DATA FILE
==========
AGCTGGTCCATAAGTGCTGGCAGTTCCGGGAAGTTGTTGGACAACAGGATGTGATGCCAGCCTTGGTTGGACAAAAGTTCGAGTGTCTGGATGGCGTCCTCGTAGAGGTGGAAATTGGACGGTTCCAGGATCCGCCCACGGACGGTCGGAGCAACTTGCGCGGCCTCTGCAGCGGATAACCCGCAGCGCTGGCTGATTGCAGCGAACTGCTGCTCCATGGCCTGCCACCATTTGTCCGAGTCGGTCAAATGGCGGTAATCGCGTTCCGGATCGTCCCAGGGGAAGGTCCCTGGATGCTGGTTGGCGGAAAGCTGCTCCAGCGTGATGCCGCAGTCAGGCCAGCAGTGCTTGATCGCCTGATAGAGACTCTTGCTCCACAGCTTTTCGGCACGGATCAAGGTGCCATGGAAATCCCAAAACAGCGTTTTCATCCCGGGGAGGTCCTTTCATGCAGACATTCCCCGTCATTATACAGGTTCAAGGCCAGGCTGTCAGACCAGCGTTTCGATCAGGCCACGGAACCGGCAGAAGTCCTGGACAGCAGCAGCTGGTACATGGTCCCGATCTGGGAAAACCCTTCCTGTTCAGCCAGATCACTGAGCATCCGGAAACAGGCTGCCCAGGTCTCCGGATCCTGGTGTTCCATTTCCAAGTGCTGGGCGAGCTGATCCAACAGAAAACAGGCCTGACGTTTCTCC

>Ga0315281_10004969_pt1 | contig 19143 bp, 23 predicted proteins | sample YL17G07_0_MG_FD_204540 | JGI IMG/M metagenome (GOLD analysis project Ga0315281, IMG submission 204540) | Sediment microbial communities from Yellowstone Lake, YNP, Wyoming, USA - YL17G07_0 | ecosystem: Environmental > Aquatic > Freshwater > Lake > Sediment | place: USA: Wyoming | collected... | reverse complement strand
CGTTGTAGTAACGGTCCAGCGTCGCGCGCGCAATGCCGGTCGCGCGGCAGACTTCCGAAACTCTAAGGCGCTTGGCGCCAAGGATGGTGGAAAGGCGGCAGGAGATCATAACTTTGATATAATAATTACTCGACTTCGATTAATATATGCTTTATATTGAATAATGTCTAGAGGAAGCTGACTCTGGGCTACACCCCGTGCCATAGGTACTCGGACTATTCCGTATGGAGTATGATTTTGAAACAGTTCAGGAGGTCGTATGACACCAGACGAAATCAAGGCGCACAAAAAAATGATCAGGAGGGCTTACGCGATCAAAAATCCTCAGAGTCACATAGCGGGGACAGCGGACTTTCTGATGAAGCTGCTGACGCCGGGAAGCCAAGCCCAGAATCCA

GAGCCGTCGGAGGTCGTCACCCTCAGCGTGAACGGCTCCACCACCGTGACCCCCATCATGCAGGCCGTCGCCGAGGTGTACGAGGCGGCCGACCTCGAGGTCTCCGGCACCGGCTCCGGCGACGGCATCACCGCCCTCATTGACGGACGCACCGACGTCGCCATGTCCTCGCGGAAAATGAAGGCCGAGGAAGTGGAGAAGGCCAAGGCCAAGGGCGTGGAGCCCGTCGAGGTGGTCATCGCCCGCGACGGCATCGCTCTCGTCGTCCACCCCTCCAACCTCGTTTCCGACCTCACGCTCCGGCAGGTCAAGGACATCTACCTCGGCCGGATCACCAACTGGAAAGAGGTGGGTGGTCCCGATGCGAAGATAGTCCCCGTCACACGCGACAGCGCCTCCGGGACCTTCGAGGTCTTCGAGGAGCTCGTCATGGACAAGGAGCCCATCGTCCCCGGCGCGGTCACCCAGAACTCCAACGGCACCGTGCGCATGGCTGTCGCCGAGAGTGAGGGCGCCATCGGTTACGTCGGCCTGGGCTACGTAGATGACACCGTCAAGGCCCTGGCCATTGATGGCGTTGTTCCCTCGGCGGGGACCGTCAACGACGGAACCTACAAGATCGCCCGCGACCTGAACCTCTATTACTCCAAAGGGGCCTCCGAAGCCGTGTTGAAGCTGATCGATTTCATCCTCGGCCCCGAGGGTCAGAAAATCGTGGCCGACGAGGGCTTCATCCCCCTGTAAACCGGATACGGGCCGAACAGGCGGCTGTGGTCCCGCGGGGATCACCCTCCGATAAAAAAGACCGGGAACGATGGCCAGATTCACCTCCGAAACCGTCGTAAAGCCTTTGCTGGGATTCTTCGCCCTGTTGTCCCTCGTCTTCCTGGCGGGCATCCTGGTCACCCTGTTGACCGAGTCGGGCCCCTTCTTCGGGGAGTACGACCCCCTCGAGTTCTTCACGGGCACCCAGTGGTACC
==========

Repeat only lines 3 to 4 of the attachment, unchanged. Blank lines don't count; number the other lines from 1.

CGTTGTAGTAACGGTCCAGCGTCGCGCGCGCAATGCCGGTCGCGCGGCAGACTTCCGAAACTCTAAGGCGCTTGGCGCCAAGGATGGTGGAAAGGCGGCAGGAGATCATAACTTTGATATAATAATTACTCGACTTCGATTAATATATGCTTTATATTGAATAATGTCTAGAGGAAGCTGACTCTGGGCTACACCCCGTGCCATAGGTACTCGGACTATTCCGTATGGAGTATGATTTTGAAACAGTTCAGGAGGTCGTATGACACCAGACGAAATCAAGGCGCACAAAAAAATGATCAGGAGGGCTTACGCGATCAAAAATCCTCAGAGTCACATAGCGGGGACAGCGGACTTTCTGATGAAGCTGCTGACGCCGGGAAGCCAAGCCCAGAATCCA

GAGCCGTCGGAGGTCGTCACCCTCAGCGTGAACGGCTCCACCACCGTGACCCCCATCATGCAGGCCGTCGCCGAGGTGTACGAGGCGGCCGACCTCGAGGTCTCCGGCACCGGCTCCGGCGACGGCATCACCGCCCTCATTGACGGACGCACCGACGTCGCCATGTCCTCGCGGAAAATGAAGGCCGAGGAAGTGGAGAAGGCCAAGGCCAAGGGCGTGGAGCCCGTCGAGGTGGTCATCGCCCGCGACGGCATCGCTCTCGTCGTCCACCCCTCCAACCTCGTTTCCGACCTCACGCTCCGGCAGGTCAAGGACATCTACCTCGGCCGGATCACCAACTGGAAAGAGGTGGGTGGTCCCGATGCGAAGATAGTCCCCGTCACACGCGACAGCGCCTCCGGGACCTTCGAGGTCTTCGAGGAGCTCGTCATGGACAAGGAGCCCATCGTCCCCGGCGCGGTCACCCAGAACTCCAACGGCACCGTGCGCATGGCTGTCGCCGAGAGTGAGGGCGCCATCGGTTACGTCGGCCTGGGCTACGTAGATGACACCGTCAAGGCCCTGGCCATTGATGGCGTTGTTCCCTCGGCGGGGACCGTCAACGACGGAACCTACAAGATCGCCCGCGACCTGAACCTCTATTACTCCAAAGGGGCCTCCGAAGCCGTGTTGAAGCTGATCGATTTCATCCTCGGCCCCGAGGGTCAGAAAATCGTGGCCGACGAGGGCTTCATCCCCCTGTAAACCGGATACGGGCCGAACAGGCGGCTGTGGTCCCGCGGGGATCACCCTCCGATAAAAAAGACCGGGAACGATGGCCAGATTCACCTCCGAAACCGTCGTAAAGCCTTTGCTGGGATTCTTCGCCCTGTTGTCCCTCGTCTTCCTGGCGGGCATCCTGGTCACCCTGTTGACCGAGTCGGGCCCCTTCTTCGGGGAGTACGACCCCCTCGAGTTCTTCACGGGCACCCAGTGGTACC